A better biogas plant for your home

The use of waste food instead of dung as feedstock makes this biogas plant distinct and more practical to use by people in both rural and urban areas

What comes to your mind first when “a biogas plant” is mentioned? Does the picture include a large smelly tank attached to a gas stove used mostly in villages?

Well, you might have been correct if not for an innovative compact biogas plant that uses waste food rather than cattle dung as the feedstock! Brainchild of Dr Anand Karve, a Pune-based biologist, this biogas plant can be used both in rural and urban households, thanks to the source of energy.

Dr Anand Karve Appropriate Rural Technology Institute (ARTI)

The use of biogas – a mixture of mainly methane and some carbon dioxide – as an alternative to conventional fuels such as coal and LPG in rural households is not new. However, the size of the plant and its reliance on large quantities of cattle dung has acted as a dampener for urban households. Also, because of the dung’s low calorific value, the energy produced per kilogram of dung is low vis-à-vis waste food. It was this that made Dr Karve decide on replacing the traditional feedstock with waste food as the input. “It is known that methane gas can be produced from sugar, starch, cellulose and fat, and one kg of food waste (dry weight) – which contains starch, sugar, protein or fat – yields about 250 gms of methane. So I decided to replace dung used in a conventional biogas plant with waste food,” says Dr Karve, who runs Appropriate Rural Technology Institute (ARTI), an NGO. The result was an efficient and less cumbersome device that can also be used in urban households.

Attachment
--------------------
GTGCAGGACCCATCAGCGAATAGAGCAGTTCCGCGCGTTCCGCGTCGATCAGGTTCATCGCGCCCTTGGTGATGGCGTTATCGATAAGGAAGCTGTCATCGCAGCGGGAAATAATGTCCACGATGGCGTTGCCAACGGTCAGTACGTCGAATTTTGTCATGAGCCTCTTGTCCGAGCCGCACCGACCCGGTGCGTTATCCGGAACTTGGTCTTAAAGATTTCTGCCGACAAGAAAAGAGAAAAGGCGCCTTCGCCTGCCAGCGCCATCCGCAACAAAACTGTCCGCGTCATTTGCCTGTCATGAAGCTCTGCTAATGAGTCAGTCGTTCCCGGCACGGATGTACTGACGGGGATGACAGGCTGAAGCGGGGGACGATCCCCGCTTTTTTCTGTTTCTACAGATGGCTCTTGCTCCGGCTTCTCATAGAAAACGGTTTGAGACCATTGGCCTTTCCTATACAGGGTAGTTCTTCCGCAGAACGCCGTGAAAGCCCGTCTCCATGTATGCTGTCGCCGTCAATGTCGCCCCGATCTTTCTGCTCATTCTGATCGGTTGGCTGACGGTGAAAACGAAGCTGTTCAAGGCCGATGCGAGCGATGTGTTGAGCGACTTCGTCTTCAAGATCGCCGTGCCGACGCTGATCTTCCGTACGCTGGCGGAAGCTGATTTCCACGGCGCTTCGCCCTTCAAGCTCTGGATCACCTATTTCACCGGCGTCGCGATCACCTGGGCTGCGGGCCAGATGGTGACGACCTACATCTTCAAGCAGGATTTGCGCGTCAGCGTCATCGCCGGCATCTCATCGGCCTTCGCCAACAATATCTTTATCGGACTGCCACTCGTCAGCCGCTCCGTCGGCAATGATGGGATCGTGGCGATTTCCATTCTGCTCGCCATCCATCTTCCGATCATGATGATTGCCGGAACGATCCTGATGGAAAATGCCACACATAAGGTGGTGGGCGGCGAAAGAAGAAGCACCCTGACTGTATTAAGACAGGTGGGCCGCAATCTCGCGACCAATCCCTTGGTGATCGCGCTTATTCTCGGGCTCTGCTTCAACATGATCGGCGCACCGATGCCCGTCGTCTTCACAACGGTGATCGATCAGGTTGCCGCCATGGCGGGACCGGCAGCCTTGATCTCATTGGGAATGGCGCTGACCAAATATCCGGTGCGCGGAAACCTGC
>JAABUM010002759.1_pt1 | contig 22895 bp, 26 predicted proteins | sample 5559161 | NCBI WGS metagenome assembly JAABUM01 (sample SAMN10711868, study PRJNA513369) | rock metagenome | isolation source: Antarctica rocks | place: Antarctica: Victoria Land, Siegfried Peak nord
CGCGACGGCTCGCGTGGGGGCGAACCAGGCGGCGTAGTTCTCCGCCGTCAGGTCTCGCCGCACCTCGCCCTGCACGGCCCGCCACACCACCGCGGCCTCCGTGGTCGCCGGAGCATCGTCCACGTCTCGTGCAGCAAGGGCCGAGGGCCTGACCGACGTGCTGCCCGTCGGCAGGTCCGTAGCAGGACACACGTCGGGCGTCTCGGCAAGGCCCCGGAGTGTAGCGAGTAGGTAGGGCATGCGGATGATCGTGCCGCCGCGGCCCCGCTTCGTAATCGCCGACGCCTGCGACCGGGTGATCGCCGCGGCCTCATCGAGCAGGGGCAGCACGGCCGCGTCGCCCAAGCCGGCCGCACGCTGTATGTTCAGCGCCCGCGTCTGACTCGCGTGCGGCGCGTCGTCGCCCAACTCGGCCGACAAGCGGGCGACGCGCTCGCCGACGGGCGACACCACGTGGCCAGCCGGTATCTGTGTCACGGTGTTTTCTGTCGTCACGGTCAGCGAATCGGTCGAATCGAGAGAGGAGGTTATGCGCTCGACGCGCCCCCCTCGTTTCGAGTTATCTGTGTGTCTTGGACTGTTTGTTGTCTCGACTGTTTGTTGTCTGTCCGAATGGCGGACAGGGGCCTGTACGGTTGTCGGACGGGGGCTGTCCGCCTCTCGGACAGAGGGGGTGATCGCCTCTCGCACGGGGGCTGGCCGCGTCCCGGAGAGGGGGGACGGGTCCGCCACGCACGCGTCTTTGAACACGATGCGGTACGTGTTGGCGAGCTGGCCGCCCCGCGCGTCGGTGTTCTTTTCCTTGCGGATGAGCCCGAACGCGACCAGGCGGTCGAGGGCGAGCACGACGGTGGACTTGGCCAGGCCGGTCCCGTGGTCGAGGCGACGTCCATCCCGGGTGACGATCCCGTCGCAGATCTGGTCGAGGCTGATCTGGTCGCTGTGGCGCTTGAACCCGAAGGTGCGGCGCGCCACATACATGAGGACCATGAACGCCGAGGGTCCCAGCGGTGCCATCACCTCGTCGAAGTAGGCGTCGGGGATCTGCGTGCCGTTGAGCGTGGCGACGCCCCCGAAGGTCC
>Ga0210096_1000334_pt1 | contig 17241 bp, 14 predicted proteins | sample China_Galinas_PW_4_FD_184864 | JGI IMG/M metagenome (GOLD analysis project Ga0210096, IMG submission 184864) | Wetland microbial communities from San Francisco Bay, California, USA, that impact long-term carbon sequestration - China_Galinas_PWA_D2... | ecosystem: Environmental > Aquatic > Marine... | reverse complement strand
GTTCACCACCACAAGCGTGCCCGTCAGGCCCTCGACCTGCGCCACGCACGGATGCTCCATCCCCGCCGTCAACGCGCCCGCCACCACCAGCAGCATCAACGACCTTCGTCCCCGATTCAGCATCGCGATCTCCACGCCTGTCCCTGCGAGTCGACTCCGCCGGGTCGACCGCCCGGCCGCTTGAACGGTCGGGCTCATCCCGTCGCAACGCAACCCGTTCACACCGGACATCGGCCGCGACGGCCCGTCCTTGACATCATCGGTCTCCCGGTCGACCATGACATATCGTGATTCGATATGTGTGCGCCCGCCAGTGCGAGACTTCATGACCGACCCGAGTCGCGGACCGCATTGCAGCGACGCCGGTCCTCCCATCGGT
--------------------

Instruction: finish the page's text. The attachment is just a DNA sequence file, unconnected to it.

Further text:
Since 2006, nearly 3,000 such plants have been installed both in India and abroad in rural and urban households and in commercial establishments such as hostels and hotels.

So why has this biogas plant aroused a lot of interest? There are several reasons behind this.

One, the conventional biogas plant produces 250 gms of biogas from 40 kgs of excreta in 40 days. In contrast, the new plant requires just 1 kg of sugar or starch – in the form of waste food from household or hotels, spoilt grain, overripe fruit, non-edible seeds, kitchen waste, etc. – to produce the same quantity of methane in just 24 hours. According to Dr Karve, through the use of this compact system it has been demonstrated that using feedstock having higher calorific value increases the efficiency of methane generation.